ence. These prizes of $40,000 each are
awarded for distinguished achievement
in various fields of medicine, science,
and peace. Kipling, Swinburne, Echa-
garay, D'Annunzio and other have been
the recipients of prizes in literature.
Tagore was the first Oriental to re-
ceive a prize.
Sir Rabindranath Tagore was edu-
cated in India and at Oxford. He
speaks English without any apparent
accent and has most usuallly been his
own translator.
Tagore has had many interesting ex-
periences while in this country and in
Japan. In San Francisco, he was the
victim of the plots of several Hindu
sects who are opposed to some of his
most idealistic teachings. Another in-
cident, this time not so serious, o-
curred in Japan, when the curiosity of
the Japanese reporters and their en-

ergetic insistence that he see all the
sights of the city proved almost too'
much for the mild-mannered man.
Requests for tickets for Mr. Tagore's
lectures are coming from all the near-
by cities. A special block of 200 seats
has been on sale in Ypsilanti and it
is probable that a special car will be
run. Mail orders have also been re-

I itoriClothes
We are showing the
Nobbiest Suits a n d
- Overcoats in Ann ,
Arbor at Popular \
Everything we
sell guaranteed.
116 E. liberty
Young Moos Shop
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200-202 MA

yourself v
a smile an4
air of pros
ity. Wea
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ness suit a
a cheerful
you have
best suit--
one. We I
to appear 1
sperous, if
are to be g

Do l

By United Press
New York, Nov. 13.-More than $30,-
000 in prizes will be awarded to win-
ners in the 31st annual show of the
National Horse Show association,
which opened Saturday in MadisonI
Square Garden, continuing until next
Friday night.
The prize list will contain 153 classes
for horses and ponies of almost every
type reared in the United States.
Beside the usual, classifications sev-
eral new ones have been offered,
among them a costly challenge cup
donated by I. J. R. Muurling, treasurer
of the United States Racing associa-
tion, for registered thoroughbred
hunters. It is to be ridden for by
women over a course of four-foot fence
jumps. Another new trophy, valued at
$250, will be given by the Smithtown
Hunt club, Long Island, for hunters,
to be ridden for by recognized hunt
clubs over post and rail fences, brush
jumps and other obstacles. A number
of other awards have been offered by
prominent horsemen.

As a result of the recent house to
house campaign the, membership of the
Engineeri4 society has been in-
creased from 450 to 650. In point of
numbers the Engineering society is
therefore the third largest organiza-
tion on the campus, the Union and the
"Y" being the leaders.
Although no official returns have as
,yet come in, all indications point to
the fact that the engineering college
was represented by more men who
"bummed" their way to Ithaca than
any other college on the campus.
Inasmuch as this is an enviable
honor, it is expected that the count
will be contested by the other colleges.
Tickets for the Engineering's so-
ciety's dance have been placed on sale
at the Technic desk. The price is 60
cents for members, and 75 cents for
outside men. The number of tickets
on sale is limited.
The dance will be held at the Union
on Dec. 1. The chaperones are Prof.
and Mrs. John C. Parker, and Prof.
and Mrs. C. T. Johnston. The commit-
tee in charge of the affair is, C. M.
Burns. '17E, R. W. Collins, '17E, H.
M. Stephen, '17E, and N. H. Ibsen, '18E.
The arrival of the corduroy trousers

. y.' i

I --------------


A pen to write smoothly
and legibly must suit the
peculiarities of your
There is such a Conklin
point. And it's ready
to write without any
"breaking in"-unlike a

steel pen. And a Conklin
point never Wears out.
It lasts for all time.
Fills in 4 seconds-can't
blot or leak. At all sta-
tioners, druggists and
jewelers from $2.50 up.
Students everywhere use
and recommend them.

Every Conklin is guaranteed to write and fill exactly as
you think a pen should-it either does this or you will be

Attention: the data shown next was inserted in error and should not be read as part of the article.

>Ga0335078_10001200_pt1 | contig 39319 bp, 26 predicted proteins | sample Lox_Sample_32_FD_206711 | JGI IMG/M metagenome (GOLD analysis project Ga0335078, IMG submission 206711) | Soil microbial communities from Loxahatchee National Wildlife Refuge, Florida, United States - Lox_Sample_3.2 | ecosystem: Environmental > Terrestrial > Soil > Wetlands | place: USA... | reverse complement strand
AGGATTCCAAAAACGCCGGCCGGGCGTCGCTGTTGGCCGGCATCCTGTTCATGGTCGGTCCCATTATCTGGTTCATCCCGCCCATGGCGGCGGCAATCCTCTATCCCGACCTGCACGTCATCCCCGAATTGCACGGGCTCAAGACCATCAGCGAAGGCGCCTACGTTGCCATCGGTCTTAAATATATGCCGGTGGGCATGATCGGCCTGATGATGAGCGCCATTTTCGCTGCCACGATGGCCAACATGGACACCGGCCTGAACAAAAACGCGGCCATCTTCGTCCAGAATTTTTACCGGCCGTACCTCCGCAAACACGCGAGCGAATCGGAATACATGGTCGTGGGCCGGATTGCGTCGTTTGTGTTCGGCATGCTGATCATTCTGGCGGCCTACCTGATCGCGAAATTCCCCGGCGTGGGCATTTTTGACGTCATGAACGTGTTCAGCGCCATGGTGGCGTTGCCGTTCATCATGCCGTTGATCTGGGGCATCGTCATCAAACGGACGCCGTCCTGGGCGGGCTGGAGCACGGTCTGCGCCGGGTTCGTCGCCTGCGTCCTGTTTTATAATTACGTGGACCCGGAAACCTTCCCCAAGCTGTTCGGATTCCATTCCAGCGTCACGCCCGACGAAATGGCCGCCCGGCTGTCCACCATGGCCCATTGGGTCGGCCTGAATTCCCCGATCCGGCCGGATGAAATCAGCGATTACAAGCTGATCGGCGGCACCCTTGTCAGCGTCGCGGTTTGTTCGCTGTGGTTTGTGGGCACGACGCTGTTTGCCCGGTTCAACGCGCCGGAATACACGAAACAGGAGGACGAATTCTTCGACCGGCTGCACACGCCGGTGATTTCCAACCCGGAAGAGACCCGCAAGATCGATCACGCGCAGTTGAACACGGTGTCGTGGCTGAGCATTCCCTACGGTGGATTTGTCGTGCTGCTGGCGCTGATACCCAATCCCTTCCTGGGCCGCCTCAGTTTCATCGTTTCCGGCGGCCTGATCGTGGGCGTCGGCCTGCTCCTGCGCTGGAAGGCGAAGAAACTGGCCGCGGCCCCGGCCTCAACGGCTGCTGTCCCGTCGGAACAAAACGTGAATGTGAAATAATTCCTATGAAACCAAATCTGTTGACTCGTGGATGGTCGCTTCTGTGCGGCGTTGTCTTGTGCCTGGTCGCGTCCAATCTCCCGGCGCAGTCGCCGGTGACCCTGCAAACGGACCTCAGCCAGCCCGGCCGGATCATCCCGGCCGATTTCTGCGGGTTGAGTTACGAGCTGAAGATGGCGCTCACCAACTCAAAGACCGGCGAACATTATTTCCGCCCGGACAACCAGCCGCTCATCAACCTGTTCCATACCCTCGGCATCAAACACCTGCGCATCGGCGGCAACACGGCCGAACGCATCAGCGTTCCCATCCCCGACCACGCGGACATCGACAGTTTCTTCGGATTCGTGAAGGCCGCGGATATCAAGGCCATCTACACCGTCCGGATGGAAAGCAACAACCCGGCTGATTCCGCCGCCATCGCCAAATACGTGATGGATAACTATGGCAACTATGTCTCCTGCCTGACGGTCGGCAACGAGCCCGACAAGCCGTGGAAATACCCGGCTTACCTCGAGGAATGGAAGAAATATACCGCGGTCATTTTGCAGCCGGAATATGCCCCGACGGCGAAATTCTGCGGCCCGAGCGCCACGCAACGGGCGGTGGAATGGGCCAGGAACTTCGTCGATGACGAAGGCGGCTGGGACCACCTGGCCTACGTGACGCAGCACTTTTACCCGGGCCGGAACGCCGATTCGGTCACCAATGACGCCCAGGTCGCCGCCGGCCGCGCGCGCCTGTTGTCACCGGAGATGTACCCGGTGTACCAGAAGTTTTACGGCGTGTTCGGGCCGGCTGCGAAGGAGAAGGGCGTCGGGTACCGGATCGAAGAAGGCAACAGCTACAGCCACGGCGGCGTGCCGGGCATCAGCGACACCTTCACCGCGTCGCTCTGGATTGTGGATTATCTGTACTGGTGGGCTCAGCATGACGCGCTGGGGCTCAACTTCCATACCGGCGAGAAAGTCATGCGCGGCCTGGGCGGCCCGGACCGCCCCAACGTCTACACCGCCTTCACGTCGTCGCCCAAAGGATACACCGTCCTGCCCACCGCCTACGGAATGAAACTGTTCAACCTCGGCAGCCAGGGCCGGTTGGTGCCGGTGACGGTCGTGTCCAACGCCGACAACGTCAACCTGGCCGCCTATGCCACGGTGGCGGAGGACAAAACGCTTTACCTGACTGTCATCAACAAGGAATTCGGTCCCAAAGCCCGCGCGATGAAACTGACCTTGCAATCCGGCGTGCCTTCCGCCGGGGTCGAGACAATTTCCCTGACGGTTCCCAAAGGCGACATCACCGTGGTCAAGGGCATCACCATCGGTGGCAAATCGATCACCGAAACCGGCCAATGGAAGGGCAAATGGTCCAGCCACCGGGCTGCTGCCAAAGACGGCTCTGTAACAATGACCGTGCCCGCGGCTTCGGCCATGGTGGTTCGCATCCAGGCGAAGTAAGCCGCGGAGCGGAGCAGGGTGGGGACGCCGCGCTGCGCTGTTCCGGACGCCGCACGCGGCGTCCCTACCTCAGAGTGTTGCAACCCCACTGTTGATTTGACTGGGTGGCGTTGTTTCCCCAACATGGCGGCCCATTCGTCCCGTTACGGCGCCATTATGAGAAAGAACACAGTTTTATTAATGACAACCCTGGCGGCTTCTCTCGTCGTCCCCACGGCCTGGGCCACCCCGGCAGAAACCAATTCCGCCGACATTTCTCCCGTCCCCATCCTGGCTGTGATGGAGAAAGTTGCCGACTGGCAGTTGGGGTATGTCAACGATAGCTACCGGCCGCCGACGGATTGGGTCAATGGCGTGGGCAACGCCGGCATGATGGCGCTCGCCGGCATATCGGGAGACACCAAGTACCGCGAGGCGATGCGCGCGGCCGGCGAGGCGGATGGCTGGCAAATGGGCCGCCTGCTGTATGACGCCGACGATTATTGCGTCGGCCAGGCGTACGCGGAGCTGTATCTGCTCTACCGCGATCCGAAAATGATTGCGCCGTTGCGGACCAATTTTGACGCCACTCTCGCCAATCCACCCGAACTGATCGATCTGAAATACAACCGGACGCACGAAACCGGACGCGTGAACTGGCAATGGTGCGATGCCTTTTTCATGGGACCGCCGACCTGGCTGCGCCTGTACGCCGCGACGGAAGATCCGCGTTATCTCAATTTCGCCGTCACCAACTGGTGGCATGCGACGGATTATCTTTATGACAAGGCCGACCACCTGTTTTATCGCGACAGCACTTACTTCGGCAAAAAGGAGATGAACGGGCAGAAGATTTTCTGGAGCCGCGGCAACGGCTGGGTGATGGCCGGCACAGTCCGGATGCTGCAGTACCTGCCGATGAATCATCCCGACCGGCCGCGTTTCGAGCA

furnisheda new pen or your money refunded without ques.
tion. There are no ¢is" about it-YOU are the judge.


ceived from Detroit, as the price that
is to be charged in Ann Arbor is only
half that which was charged in De-

dividual contributions, $320 has bee
raised in Michigan. For the remaini]
$180 an appeal is now made to the cit
zens of Michigan. All contributio-
are to be sent to Mrs. E. B. A. Rat
bone, 538 Thompson street.

TYPEWRITERS of all makes
bought, sold, rented or ex-
changed. Expert repairing,
factory service. Sole agent Under-
wood & Corona. TYPEWRITING,
0. D. MORRILL, 322 S. State St.
(Over Baltimore Lunch). 582-J.
WANTED-An instructor in baking.
Must be a competent baker having
a high school education or better.
Address Board of Industrial Educa-
tion, Mfgrs. Home Bldg., Milwaukee,
Wis. 14


LOST'- General Chemistry: Smith.
Name of owner outside, and name,
address and telephone number in-
side. Paper cover open-end note-
book containing lecture notes with
name, etc., on outside. Reward. F.
L. Robinson, 1118 S. University.
1070-J. 14-15
LOST-Pair of bone-rimmed glasses,
last Friday or Saturday. Return to

Our alarm clocks
Chapman, jeweler,

are good clocks.
113 South Main

Remaining $180 of State Fund to
Sent by Personal Contributions
to Mrs. Rathbone


Daily office.


The best place to try out
Is in your own home
Our Approval Service
permits you to do this
Call us up and ask us about it.


LOST-A love's Calculus,, probably in
room 348 Engineering Bldg. Finder
please notify 1910-M. 14-15

A beautiful chapel has been erected
at Valley Forge dedicated to George
Washington. The funds for the church
were raised in Pennsylvania, but the
building committee, wishing to make
this memorial national and to have all
the states participate in it, has ap-
pealed to each- of the states of the
Union to contribute a richly carved
wooden panel for the ceiling with the
coat of arms of each state represented
in the center.
Through patriotic societies and in-

Prof. R. Magoffin Speaks to Ch
Prof. R. V. D. Magoffin, '02, of t
history department of Johns Hopki
University, will be the principal spec
er at Wednesday's luncheon of ti
University of Michigan club of Detrc
at the Cadillac hotel.
Professor Magofin is.known throu
the east as an entertaining speak
During his career he has served in t
Spanish-American war, spent a ye
in Italy as the holder of the Americ
classical scholarship, and played foo
ball during his college years.
Dancing classes and private lesso
at the Packard Academy. 18


seats for the LOST-A silver wrist watch. Arabic
L. J. Torsch, lettering. Return to 412 Camden
14-15 Place. Phone 1580-M. Reward. 14

Grinnell Bros.

116 S. Maif St.
PH1ONE 1707